One of the best - and for the vast majority of people still hotly-anticipated - films of the year is Bong Joon-ho's fantastic science fiction thriller,
, in which the sole survivors of a nuclear winter reside within a single train, and attempt to overthrow the totalitarian rulers who control its engine.
Last week, Bong made a brief stop-over in Hong Kong, where he gave a few interviews to help market Snowpiercer's debut later this month as the closing film of the Hong Kong Asian Film Festival, before it goes on general release on 28 November. Much has been discussed on ScreenAnarchy perhaps more than anywhere else about the decision made by The Weinstein Company (who will be distributing the film in North America, the UK and much of the English-speaking world) to cut the film ahead of release.
I was thrilled to secure a whole hour with the director for a one-on-one interview, and was determined to get to the bottom of all the hearsay and gossip. Exactly what do the Weinsteins want to change, how involved will Bong be in that process, and just what was Quentin Tarantino doing at the Busan International Film Festival last month?
ScreenAnarchy - As you know we've been writing a lot about SNOWPIERCER already on ScreenAnarchy, and in particular one aspect that's quite possibly not your favourite subject. But I'd like to ask you about TWC and what's going on regarding recutting the film.
Bong Joon-ho - It's still going on. Some aspects are a little bit exaggerated. Some people misunderstood that there already exists a North American version with 20 minutes cut out. But that kind of version doesn't exist. Officially the negotiation is still going on, and I'm trying my best to keep my own version and also the CJ people (the Korean investors/distributors) are trying to confirm the release date, the marketing plan and many other things they are still negotiating and the funny thing is once there did exist a 20-minute cut-out version, a Weinstein version of Snowpiercer, they had a screening of that version in New Jersey in July. Then CJ did another test screening of my original version in LA with a normal American audience, and with my version the response was much higher than the scores from the Weinstein version.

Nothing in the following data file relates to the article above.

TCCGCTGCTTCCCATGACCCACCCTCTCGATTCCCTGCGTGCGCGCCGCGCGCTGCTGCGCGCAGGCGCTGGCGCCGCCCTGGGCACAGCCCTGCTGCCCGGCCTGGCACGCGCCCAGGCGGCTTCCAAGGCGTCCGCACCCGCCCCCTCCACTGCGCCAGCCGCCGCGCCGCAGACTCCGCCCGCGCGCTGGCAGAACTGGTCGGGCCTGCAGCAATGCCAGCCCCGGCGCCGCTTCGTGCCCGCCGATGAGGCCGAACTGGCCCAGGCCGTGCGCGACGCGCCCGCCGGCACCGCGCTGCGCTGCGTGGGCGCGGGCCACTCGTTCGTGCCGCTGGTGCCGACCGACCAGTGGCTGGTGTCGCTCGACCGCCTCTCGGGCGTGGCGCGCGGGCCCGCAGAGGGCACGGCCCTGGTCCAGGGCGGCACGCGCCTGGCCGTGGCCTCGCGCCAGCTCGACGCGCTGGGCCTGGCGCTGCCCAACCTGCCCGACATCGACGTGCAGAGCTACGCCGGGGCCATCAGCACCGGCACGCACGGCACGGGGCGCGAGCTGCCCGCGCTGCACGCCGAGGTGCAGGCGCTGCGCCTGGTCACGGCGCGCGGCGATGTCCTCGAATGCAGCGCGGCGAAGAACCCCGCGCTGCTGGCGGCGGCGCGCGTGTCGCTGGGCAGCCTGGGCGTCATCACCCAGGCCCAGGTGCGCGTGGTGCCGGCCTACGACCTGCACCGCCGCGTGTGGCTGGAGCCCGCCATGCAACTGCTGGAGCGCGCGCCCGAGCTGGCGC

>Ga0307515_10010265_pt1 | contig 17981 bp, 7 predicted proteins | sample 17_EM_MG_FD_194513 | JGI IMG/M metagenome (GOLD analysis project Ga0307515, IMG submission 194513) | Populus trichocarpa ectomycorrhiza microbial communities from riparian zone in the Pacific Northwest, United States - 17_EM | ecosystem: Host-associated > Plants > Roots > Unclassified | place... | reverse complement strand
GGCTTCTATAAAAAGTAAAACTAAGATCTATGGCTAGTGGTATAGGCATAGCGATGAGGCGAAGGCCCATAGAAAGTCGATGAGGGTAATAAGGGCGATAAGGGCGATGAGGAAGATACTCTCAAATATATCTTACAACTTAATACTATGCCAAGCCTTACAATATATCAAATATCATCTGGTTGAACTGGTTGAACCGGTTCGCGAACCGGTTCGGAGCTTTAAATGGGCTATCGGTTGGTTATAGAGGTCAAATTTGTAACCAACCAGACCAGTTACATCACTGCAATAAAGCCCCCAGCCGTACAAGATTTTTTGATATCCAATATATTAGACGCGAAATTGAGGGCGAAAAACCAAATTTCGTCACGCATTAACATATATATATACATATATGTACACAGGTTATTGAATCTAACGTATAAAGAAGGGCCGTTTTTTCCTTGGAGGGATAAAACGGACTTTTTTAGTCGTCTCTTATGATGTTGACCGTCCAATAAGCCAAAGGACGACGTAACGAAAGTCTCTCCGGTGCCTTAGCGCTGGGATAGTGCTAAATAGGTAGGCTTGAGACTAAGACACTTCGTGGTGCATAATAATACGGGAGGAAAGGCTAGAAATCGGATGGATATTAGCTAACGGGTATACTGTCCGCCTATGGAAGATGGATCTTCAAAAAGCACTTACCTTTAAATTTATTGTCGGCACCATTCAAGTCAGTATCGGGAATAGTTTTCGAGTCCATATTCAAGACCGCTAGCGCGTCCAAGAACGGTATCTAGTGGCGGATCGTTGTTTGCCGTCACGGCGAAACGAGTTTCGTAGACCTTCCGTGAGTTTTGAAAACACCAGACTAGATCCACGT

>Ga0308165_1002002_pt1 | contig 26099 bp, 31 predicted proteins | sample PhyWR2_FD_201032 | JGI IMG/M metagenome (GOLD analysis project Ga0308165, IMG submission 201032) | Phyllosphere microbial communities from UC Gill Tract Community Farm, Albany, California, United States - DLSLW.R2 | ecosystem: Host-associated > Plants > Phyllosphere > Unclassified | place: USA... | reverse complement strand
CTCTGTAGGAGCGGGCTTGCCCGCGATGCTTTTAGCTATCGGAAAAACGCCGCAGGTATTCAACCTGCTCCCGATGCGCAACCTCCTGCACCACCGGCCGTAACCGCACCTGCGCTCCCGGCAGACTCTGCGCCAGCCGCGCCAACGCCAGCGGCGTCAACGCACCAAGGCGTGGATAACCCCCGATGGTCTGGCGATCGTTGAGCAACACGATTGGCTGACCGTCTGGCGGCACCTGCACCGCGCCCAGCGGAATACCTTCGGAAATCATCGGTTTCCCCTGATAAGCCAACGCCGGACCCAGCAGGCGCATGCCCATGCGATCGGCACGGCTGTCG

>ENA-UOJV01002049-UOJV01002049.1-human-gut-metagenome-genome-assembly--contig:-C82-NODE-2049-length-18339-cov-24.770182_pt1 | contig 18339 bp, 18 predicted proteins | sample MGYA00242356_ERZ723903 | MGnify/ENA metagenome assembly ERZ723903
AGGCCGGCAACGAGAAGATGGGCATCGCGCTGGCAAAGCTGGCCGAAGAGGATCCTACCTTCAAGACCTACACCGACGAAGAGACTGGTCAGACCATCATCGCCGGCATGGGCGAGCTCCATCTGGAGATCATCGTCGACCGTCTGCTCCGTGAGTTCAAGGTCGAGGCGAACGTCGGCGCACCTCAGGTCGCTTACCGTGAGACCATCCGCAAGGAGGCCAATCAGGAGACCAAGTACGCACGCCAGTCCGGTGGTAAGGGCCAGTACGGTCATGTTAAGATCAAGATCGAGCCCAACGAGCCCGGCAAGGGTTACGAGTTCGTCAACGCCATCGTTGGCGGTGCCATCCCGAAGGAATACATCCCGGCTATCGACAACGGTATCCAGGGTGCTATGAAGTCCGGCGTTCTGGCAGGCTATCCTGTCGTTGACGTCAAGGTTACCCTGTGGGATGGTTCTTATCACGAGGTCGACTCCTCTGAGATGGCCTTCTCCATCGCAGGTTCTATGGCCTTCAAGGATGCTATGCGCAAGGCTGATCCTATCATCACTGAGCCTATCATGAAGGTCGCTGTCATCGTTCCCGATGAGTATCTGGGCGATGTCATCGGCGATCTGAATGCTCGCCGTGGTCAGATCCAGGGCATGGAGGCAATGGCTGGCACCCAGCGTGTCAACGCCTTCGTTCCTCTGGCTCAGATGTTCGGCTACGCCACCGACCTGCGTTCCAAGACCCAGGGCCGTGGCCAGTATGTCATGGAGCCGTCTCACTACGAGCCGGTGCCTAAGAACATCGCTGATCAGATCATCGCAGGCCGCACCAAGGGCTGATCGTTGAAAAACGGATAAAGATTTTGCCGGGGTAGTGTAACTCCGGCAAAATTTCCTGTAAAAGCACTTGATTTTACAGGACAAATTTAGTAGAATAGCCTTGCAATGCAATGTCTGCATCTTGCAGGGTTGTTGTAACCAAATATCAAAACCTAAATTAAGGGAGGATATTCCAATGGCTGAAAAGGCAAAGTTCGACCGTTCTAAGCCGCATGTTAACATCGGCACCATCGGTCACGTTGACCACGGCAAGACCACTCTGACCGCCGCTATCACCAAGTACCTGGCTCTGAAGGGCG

So there was already a TWC version back in July?
Yes, for test screenings. So we already have one fixed American version with 20 minutes cut out but that's not the final version, we are still going through the process.
And how involved are you in that process?
In the business aspect, everything will happen between these two companies (CJ and TWC). In the case of editing, I was involved, I visited the Weinstein company, they are really nice people and we had a lot of conversations about the tastes of North American audiences, and about which parts we can reduce a little bit. Actually Harvey Weinstein wants to speed up the movie. I'm not that kind of young, innocent film school student who is saying "Nobody can touch my movie!!" I'm not like that, I can negotiate, but I really hope to protect and keep my vision. The unique tone and mood of the movie and I don't want to destroy the details of the characters. So it's still going on.
So in your view, what is the Weinsteins' biggest concern with the film right now?
They want a more speedy tempo.
What about the more shocking elements of the story? Because the film goes into some pretty dark territory.